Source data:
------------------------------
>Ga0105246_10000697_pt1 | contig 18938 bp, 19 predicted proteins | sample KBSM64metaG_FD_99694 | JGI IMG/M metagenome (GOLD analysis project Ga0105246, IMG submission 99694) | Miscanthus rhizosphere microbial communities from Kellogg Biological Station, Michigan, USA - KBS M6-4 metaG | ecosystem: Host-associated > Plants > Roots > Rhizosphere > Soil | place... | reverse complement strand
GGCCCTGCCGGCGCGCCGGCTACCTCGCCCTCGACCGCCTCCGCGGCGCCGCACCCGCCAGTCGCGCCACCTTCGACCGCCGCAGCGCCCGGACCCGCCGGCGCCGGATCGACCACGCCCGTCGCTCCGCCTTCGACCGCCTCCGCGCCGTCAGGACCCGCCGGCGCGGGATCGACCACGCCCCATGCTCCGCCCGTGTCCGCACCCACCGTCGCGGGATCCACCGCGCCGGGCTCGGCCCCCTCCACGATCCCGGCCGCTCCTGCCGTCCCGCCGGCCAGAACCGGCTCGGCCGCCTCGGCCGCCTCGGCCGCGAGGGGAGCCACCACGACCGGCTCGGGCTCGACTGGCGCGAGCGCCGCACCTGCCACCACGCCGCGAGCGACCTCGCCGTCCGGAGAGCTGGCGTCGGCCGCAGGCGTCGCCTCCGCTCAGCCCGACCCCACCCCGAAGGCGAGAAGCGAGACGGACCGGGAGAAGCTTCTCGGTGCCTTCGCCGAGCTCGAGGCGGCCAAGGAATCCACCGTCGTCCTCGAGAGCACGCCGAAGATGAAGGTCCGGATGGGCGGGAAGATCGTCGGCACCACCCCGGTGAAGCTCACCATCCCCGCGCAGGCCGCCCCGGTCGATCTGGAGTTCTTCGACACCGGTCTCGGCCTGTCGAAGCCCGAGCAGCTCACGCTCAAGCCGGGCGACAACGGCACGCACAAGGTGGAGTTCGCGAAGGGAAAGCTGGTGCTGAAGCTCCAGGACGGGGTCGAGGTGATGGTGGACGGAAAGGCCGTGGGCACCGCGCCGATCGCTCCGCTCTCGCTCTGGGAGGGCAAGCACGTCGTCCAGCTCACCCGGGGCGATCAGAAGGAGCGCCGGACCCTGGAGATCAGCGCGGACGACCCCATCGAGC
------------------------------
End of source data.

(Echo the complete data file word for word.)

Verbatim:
>Ga0105246_10000697_pt1 | contig 18938 bp, 19 predicted proteins | sample KBSM64metaG_FD_99694 | JGI IMG/M metagenome (GOLD analysis project Ga0105246, IMG submission 99694) | Miscanthus rhizosphere microbial communities from Kellogg Biological Station, Michigan, USA - KBS M6-4 metaG | ecosystem: Host-associated > Plants > Roots > Rhizosphere > Soil | place... | reverse complement strand
GGCCCTGCCGGCGCGCCGGCTACCTCGCCCTCGACCGCCTCCGCGGCGCCGCACCCGCCAGTCGCGCCACCTTCGACCGCCGCAGCGCCCGGACCCGCCGGCGCCGGATCGACCACGCCCGTCGCTCCGCCTTCGACCGCCTCCGCGCCGTCAGGACCCGCCGGCGCGGGATCGACCACGCCCCATGCTCCGCCCGTGTCCGCACCCACCGTCGCGGGATCCACCGCGCCGGGCTCGGCCCCCTCCACGATCCCGGCCGCTCCTGCCGTCCCGCCGGCCAGAACCGGCTCGGCCGCCTCGGCCGCCTCGGCCGCGAGGGGAGCCACCACGACCGGCTCGGGCTCGACTGGCGCGAGCGCCGCACCTGCCACCACGCCGCGAGCGACCTCGCCGTCCGGAGAGCTGGCGTCGGCCGCAGGCGTCGCCTCCGCTCAGCCCGACCCCACCCCGAAGGCGAGAAGCGAGACGGACCGGGAGAAGCTTCTCGGTGCCTTCGCCGAGCTCGAGGCGGCCAAGGAATCCACCGTCGTCCTCGAGAGCACGCCGAAGATGAAGGTCCGGATGGGCGGGAAGATCGTCGGCACCACCCCGGTGAAGCTCACCATCCCCGCGCAGGCCGCCCCGGTCGATCTGGAGTTCTTCGACACCGGTCTCGGCCTGTCGAAGCCCGAGCAGCTCACGCTCAAGCCGGGCGACAACGGCACGCACAAGGTGGAGTTCGCGAAGGGAAAGCTGGTGCTGAAGCTCCAGGACGGGGTCGAGGTGATGGTGGACGGAAAGGCCGTGGGCACCGCGCCGATCGCTCCGCTCTCGCTCTGGGAGGGCAAGCACGTCGTCCAGCTCACCCGGGGCGATCAGAAGGAGCGCCGGACCCTGGAGATCAGCGCGGACGACCCCATCGAGC